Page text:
Sunday, June 12, 2016

The Mystery Woman: Review

The Mystery Woman (1929) by John Ulrich Giesy & Junius B. Smith

"The Mystery Woman" is the name given to a woman who is found dead in small country town. It appears at first that she is the victim of a "machine" accident (as the characters in the book repeatedly refer to automobiles) and the only question is whether Dr. Arthur Nixon is the one who ran her down and is now trying to cover up his complicity or if, as he and his companion (a nurse who seems to be on a bit more than a professional footing with him) state, he found her along the road and merely brought her to the Hospital as any good Samaritan would. Inspector James Kirk* arrives on the scene ready to mark it down as an accident, but both Dr. Nixon and the hospital surgeon believe there is more to it than meets the eye. The wound on the woman's head is inconsistent with a motoring accident and it is soon proven that she was struck down before being run over--and it wasn't the doctor's car who drove over her body. With very little to go on--just a few burdock thorns, bits of grass and leaves, and an instinct for the irregular, Kirk convinces Gordon, one of the local newspaper men to play up the story to create interest in and mystery around the victim. When she dies from her injuries, it becomes a murder case and Kirk is even more determined to find the person who left her to die. He discovers that she had traveled from Iowa in a search of someone. Did she find that person? And was that person so unwilling to be found that she or he struck down the pursuer to protect themselves? Kirk builds his case piece by piece until he can prove who "The Mystery Woman" came to see...and who it was that was responsible for her death.

This is a fairly good American mystery from the 1920s with an interesting plot revolving around the police procedures of the time. The clues are fairly displayed--the reader learns everything that the inspector learns as the information is found. There is perhaps a bit of melodrama surrounding the "Mystery Woman's" story and her reasons for coming to a strange town, but it's not over-the-top and, given the period the story was written, the motives are perfectly sound.

The primary complaint that I have with the writing is the amount of time we spend following the detective's thoughts. It's one thing to let the reader in on the detective's thought processes. It's another to be beaten over the head with them. He is told various details by experts or witnesses and then we follow him (repeatedly) thinking over these details and musing over what they mean. We don't just get new theories, but he goes through the whole thing again. Short example: tiny bits of vegetation are found on the victims clothes and each time he thinks about these clues we are told again: "the nurse thought those were burdock-spines and I thought the grass was wild. They are burdock-spines; the grass is wild. Therefore, the woman was hit over the head somewhere else and put in the road. Hmmmm. What could that mean?" Insert new theory. Rinse and repeat for each phase of the investigation.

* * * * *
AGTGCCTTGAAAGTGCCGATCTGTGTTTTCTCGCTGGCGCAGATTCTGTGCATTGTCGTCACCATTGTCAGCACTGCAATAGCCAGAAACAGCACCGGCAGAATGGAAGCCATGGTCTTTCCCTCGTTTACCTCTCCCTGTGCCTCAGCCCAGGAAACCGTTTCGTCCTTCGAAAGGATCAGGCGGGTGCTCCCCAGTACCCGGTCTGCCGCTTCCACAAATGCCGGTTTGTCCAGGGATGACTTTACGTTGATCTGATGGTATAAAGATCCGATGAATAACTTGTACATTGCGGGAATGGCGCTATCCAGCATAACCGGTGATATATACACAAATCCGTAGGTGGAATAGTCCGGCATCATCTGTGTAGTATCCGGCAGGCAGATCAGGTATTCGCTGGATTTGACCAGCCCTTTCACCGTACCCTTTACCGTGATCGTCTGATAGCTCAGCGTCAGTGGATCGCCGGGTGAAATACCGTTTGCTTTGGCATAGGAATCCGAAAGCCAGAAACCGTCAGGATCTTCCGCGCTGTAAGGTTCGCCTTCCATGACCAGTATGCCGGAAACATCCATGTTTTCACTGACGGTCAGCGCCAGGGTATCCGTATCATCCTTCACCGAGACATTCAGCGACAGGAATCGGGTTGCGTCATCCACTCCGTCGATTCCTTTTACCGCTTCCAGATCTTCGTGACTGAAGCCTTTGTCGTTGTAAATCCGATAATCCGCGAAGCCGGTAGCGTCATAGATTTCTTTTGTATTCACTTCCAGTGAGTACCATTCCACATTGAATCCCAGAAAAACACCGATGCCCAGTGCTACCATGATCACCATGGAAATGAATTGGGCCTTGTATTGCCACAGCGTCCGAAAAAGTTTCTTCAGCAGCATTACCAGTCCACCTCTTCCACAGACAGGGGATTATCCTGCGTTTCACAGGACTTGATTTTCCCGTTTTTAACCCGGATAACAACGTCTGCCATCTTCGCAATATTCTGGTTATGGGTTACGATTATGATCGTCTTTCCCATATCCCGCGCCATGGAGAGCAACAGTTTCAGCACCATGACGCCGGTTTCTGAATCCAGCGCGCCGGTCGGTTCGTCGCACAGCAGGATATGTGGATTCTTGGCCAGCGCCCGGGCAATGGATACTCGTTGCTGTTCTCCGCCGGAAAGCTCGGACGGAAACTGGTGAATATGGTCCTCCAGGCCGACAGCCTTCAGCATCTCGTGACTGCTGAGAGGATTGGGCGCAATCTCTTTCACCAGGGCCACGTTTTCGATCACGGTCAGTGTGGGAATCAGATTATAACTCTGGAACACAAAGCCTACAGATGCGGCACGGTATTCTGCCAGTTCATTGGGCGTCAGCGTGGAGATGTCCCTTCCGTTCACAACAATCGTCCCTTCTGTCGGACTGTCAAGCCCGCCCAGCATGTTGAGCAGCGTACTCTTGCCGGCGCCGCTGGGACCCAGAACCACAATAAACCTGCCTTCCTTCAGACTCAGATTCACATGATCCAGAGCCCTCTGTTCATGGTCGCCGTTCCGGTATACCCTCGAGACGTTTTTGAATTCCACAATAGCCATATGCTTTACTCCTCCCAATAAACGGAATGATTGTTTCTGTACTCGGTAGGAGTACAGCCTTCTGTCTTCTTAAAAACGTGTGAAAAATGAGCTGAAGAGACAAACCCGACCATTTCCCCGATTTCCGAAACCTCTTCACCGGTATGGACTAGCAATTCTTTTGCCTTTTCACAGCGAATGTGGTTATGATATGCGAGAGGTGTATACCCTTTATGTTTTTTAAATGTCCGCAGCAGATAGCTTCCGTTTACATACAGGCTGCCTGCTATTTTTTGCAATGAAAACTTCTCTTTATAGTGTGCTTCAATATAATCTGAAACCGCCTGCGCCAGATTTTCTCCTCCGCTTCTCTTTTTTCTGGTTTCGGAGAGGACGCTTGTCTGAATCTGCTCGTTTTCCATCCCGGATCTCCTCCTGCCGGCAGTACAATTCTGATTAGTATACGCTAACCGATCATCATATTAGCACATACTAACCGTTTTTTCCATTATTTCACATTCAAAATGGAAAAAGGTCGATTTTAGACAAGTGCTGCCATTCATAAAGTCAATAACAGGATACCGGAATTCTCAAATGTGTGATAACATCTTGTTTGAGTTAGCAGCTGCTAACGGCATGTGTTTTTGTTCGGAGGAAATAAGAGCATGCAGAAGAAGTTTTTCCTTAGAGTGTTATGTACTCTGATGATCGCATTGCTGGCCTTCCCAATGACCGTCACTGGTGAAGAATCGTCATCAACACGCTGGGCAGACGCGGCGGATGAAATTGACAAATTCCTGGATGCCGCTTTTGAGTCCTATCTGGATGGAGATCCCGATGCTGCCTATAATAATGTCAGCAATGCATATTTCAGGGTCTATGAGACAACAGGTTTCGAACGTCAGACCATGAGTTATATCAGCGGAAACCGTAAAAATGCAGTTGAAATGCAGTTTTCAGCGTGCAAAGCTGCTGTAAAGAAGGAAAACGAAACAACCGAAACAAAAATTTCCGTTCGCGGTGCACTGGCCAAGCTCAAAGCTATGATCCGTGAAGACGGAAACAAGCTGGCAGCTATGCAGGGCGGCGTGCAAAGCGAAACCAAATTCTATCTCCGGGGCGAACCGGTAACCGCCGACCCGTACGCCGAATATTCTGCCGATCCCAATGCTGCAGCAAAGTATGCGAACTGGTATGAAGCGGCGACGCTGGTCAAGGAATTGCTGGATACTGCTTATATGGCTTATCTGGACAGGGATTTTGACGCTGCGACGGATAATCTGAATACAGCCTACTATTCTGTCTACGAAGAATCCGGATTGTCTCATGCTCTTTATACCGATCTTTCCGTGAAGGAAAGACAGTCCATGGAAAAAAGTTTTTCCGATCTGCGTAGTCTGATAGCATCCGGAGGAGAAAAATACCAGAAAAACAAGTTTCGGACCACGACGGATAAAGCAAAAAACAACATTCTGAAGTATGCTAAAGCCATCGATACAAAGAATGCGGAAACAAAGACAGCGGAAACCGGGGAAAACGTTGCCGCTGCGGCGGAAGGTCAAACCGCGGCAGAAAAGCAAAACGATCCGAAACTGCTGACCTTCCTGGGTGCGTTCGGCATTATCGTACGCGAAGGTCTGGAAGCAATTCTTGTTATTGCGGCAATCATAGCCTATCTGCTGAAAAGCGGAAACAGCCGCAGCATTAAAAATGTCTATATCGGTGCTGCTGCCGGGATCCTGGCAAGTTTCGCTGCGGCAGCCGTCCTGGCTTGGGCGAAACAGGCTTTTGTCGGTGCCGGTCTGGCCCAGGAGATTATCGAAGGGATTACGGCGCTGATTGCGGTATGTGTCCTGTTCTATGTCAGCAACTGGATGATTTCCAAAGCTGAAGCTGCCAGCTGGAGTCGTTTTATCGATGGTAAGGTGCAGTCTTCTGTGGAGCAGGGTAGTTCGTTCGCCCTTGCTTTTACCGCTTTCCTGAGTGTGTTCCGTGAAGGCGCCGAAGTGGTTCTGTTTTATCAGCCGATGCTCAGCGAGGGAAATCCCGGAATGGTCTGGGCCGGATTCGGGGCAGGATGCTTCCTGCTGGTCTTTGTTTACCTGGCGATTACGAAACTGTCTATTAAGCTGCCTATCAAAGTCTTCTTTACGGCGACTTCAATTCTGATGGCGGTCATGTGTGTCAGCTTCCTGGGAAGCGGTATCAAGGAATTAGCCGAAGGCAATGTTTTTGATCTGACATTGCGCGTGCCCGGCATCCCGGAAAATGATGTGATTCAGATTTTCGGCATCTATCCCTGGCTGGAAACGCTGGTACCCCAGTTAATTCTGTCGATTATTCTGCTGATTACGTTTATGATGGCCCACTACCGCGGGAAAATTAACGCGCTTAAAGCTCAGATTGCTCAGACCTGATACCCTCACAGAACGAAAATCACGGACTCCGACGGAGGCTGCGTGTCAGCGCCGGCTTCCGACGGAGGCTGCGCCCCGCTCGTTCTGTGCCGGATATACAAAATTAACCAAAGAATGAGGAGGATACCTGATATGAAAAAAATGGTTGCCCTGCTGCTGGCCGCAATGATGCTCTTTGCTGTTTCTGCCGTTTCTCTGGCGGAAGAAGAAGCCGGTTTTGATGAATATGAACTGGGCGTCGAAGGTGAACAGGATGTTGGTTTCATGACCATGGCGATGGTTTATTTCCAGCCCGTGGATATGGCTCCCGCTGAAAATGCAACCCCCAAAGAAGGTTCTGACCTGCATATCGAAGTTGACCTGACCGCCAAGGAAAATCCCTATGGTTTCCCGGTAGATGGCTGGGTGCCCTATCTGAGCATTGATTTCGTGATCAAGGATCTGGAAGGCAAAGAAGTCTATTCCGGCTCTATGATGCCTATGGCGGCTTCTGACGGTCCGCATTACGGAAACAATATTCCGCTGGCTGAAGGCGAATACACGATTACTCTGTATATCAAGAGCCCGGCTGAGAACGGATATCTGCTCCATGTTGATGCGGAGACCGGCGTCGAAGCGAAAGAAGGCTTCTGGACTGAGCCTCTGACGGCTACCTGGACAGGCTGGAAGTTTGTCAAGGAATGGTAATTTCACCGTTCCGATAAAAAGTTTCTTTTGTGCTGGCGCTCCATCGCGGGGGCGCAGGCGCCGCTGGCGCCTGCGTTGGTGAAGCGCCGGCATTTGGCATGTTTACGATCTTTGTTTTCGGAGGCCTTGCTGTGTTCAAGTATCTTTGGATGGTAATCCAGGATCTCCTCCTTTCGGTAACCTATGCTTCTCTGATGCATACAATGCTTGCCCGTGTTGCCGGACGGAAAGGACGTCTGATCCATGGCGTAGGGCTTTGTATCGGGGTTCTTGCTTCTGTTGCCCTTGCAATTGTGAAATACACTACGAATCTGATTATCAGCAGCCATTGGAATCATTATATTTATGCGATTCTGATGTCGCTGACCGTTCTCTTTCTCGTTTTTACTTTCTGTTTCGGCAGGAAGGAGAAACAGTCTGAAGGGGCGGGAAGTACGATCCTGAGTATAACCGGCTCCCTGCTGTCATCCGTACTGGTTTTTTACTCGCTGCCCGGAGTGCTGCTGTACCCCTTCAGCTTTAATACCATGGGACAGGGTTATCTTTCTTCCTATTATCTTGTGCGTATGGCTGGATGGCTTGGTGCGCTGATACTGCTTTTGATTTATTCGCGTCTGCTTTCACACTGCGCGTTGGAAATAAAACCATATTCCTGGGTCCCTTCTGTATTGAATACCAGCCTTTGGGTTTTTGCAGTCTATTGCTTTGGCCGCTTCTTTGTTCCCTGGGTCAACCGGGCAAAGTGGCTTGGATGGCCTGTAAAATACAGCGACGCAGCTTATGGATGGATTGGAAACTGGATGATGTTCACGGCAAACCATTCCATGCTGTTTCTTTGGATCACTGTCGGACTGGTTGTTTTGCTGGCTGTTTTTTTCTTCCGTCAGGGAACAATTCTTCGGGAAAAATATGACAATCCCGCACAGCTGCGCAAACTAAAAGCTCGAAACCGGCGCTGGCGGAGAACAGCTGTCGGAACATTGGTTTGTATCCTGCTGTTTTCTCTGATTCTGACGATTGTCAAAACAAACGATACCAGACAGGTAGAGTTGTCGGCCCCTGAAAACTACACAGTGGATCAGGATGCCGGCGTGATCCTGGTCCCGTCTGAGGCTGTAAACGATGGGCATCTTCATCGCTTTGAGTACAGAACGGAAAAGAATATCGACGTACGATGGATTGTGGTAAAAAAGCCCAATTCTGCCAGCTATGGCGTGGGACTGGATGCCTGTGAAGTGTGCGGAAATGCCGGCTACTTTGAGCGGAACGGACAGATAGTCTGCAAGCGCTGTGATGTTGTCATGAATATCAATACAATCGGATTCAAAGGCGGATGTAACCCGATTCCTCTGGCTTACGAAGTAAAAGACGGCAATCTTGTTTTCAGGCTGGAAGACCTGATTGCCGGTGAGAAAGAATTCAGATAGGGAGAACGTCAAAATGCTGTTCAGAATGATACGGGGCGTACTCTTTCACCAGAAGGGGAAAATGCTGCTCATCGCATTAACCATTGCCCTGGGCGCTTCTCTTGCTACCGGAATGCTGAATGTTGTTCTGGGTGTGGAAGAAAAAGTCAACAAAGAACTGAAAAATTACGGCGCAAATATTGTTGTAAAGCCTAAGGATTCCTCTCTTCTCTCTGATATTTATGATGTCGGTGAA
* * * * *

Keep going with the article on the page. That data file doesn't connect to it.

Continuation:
However, beyond the overly introspective interludes, the characters are solid and I definitely enjoyed the interactions between Kirk and Gordon. They make a good team and it's a shame that there weren't more books featuring them. Given time, I think they could have been developed into a solid series. It was also interesting to see the attitudes of midwesterners/easterners (location not quite definite) towards those new-fangled "machines" invading the roadways and causing accidents right and left. A decent mystery and a nice step into an earlier time period. ★★

*Did anyone who knows my background as a Classic Trek fan suppose that I could resist an Inspector by the name of James Kirk?


This counts for the "Green Object" (her shirt) on the Golden Vintage Scavenger Hunt card as well as my first offering in the 1929 edition of Rich's Crimes of Century over at Past Offenses. If you have any 1929 crime fiction hanging out on your shelves, then come join us!


fredamans said...

Funny coincidence in the name... had my attention for sure. :-)

J F Norris said...

Giesy was primarily a short story for the pulp magazines. He didn't write novels per se. His longer works were published in serial format and almost in partnership with a collaborator. Smith was the writer he worked with most often on serials. THE MYSTERY WOMAN was originally serialized in Flynn's Detective Magazine in Oct-Nov 1924. The repetitive nature of the narrative might owe a lot to its serial origins where key plot elements were repeated to refresh the reader's memory. Those passages usually weren't deleted by editors when a publisher decided to reprint the serial in book format.

Bev Hankins said...

Thanks, John. That would certainly explain a lot. It's a shame that it wasn't edited for the book edition. It could have been very good, I think.